A “GLBT Safe Zone” sign can be seen on the third floor of the Student Center on a closet door, behind which resides the office for the Saluki Rainbow Network.
The Saluki Rainbow Network, a Registered Student Organization, has been active on campus since 1971 and operates out of what was previously a maintenance closet.
“It is a closet and we are a gay-straight alliance,” said Scott Schackmann, secretary and president elect of the Saluki Rainbow Network. “We would like to have a safe zone with more than two chairs, but not many RSOs get an office so we make the best of it.”
Schackmann, a senior from Odin studying foreign language and international trade, said it could also seem like a metaphor: the Saluki Rainbow Network is confined to a tight space, and the GLBT community is confined in society.
Schackmann, who worked with Wendy Weinhold, coordinator of the GLBT Resource Center, to plan GLBT Awareness Week, said they decided to bring in speaker Ryan Conrad, founder of Against Equality, to provide a different perspective on the GLBT community within society.
A doctoral student in sexuality studies at Concordia University, Conrad said he started Against Equality as a personal project online in response to the classist and urban-centric pro-gay marriage campaign in his home state of Maine in 2009.
After he began Against Equality as a small personal project, it quickly grew to become a multifaceted online archive, publishing and arts collective with the help of co-founder and Chicago-based activist Yasmin Nair, Conrad said.
“The Against Equality collective does work as activists and intellectuals challenging the narrow scope of mainstream gay and lesbian politics involving marriage, the military and hate crimes laws,” he said.
In today’s society, an individual or group has to be active and involved to accomplish anything, Schackmann said.
“You can’t just sit back and let things take their course, because nothing will ever happen,” Schackmann said. “We want to make ourselves and our issues visible.”
It’s important to make the community aware of the presence of gay and lesbian individuals on campus, said Wyatt Humrichous, vice president of the Saluki Rainbow Network.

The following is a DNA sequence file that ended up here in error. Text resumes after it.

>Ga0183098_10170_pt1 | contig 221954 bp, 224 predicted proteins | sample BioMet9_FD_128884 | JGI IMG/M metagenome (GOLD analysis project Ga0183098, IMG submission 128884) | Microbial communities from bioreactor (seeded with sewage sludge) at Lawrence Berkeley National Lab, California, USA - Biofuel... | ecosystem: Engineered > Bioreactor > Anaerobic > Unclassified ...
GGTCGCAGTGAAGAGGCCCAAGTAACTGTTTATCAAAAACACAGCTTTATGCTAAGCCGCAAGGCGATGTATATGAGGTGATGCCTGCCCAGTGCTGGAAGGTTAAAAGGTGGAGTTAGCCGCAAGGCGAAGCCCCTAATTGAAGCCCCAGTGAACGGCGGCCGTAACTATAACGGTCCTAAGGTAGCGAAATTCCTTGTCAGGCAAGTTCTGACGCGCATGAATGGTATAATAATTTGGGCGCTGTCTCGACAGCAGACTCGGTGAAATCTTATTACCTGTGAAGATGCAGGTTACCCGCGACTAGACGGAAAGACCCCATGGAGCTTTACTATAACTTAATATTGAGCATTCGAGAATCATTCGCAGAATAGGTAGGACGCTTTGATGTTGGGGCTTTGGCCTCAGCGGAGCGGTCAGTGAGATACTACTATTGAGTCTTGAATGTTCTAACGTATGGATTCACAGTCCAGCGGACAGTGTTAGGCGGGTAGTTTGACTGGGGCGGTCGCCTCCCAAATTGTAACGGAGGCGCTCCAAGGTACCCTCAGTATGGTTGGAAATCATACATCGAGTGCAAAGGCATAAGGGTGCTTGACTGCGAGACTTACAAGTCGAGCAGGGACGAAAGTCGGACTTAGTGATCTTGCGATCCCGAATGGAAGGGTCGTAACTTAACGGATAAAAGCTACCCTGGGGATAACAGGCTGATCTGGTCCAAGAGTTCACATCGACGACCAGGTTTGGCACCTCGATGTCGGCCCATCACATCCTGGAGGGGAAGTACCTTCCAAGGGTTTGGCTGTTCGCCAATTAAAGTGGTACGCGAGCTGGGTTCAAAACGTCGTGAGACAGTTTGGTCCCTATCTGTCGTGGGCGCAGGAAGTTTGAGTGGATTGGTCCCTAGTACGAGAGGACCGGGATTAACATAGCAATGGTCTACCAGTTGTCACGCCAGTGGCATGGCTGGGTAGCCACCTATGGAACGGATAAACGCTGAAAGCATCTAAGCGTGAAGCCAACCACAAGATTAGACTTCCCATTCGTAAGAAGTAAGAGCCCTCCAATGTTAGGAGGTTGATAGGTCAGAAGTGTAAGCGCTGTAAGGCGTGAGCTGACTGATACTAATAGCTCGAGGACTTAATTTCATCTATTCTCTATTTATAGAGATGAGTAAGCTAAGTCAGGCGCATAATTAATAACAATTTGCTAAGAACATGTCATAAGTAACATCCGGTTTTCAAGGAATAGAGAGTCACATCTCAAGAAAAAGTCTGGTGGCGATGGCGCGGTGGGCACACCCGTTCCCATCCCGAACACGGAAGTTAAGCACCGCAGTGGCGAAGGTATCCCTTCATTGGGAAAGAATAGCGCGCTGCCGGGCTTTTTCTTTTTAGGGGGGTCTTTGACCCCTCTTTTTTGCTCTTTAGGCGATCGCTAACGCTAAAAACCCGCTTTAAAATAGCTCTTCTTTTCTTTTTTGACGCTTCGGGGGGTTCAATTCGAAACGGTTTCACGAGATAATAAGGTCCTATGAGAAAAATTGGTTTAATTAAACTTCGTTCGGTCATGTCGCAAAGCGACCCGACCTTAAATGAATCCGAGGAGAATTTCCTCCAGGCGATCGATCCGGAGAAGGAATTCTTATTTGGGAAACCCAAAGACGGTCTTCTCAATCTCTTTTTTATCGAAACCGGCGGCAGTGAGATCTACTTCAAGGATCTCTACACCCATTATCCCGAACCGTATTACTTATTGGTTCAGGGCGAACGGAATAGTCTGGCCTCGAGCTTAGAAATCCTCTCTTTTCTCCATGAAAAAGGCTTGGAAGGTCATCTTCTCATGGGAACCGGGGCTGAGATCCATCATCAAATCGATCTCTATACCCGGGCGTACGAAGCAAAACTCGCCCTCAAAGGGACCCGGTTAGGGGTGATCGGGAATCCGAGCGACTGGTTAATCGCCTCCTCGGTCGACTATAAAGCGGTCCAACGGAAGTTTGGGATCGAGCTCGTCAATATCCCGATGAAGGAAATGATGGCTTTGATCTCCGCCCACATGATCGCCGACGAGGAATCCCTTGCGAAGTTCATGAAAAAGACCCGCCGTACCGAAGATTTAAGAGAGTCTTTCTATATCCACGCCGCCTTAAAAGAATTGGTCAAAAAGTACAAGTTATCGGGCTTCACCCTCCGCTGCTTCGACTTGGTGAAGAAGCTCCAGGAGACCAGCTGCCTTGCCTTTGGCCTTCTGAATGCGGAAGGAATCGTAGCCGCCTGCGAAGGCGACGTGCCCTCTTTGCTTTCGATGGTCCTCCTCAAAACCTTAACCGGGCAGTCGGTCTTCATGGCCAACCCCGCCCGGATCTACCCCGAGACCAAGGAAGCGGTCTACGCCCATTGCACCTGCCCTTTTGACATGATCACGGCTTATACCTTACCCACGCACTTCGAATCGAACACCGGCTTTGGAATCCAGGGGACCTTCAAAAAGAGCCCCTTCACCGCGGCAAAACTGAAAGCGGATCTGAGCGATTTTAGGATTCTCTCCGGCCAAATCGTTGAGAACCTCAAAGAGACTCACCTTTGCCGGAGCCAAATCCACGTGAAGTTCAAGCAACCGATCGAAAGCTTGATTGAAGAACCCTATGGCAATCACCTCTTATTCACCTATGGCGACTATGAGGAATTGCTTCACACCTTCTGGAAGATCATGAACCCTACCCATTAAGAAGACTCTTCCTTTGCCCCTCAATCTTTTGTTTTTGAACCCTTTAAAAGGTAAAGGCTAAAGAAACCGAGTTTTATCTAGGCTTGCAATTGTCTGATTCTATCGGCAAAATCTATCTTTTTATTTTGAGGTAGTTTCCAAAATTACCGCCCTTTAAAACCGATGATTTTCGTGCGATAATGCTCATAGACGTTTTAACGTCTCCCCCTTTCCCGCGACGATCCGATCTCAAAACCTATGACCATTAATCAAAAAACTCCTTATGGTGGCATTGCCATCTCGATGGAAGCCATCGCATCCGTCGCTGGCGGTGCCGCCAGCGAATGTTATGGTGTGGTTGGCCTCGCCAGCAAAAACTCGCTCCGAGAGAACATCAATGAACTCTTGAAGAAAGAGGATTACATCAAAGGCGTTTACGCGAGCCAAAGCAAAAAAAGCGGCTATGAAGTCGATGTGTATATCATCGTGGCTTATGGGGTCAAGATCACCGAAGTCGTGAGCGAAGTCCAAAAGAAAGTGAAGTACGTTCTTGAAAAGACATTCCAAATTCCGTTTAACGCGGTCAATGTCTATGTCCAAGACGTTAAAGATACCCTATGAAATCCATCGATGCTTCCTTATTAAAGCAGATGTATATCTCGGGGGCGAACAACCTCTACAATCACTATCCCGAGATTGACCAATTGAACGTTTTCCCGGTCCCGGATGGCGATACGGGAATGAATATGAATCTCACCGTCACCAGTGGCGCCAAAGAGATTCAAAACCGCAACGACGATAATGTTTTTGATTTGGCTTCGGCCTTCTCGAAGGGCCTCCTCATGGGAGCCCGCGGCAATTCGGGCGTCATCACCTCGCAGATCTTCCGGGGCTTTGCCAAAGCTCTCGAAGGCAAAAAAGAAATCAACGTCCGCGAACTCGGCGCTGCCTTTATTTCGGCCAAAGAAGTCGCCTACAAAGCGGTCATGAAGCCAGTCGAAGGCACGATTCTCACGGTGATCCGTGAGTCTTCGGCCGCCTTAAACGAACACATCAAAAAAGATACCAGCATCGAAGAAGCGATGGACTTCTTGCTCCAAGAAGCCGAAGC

Humrichous, a freshman from Chrisman studying political science, said the Saluki Rainbow Network strives to help GLBT community members and allies take a stand for equality for everyone.
He said it would be rewarding to see that effort contribute to the grand scheme of GLBT rights movements everywhere.
“As a member of the GLBT community myself, I find it very important to further the purpose of the community,” Humrichous said. “We’re an oppressed people and we’re in a position where we need to advance ourselves and progress.”
The history of queer and trans activism in the United States since the late 1960s is pretty amazing, Conrad said.
He said there were visionary people and organizations working toward building a better world, and they refused to sacrifice their imaginations for what they saw as the government’s empty promise of equality.
“Now, gays seem content to not only mimic the straight world, in all its horror, but also to collapse our ability to imagine a more just world where all sexual minorities can meet their emotional and material needs,” Conrad said.
He said he believes it is an important movement to bring awareness to the GLBT community’s perspectives of the world and the issues that affect all human beings.
“We are trying to build a better world, one where people don’t die or get deported because they aren’t married, a world where there are no wars, prisons or anti-gay violence,” Conrad said. “Why would we settle for anything less?”
Until that world arrives, the members of the Saluki Rainbow Network work to provide what it can with the space it has.
Schackmann said he and the officers have thought about their office space as being somewhat ironic.
“We say that our closet door is always open,” he said.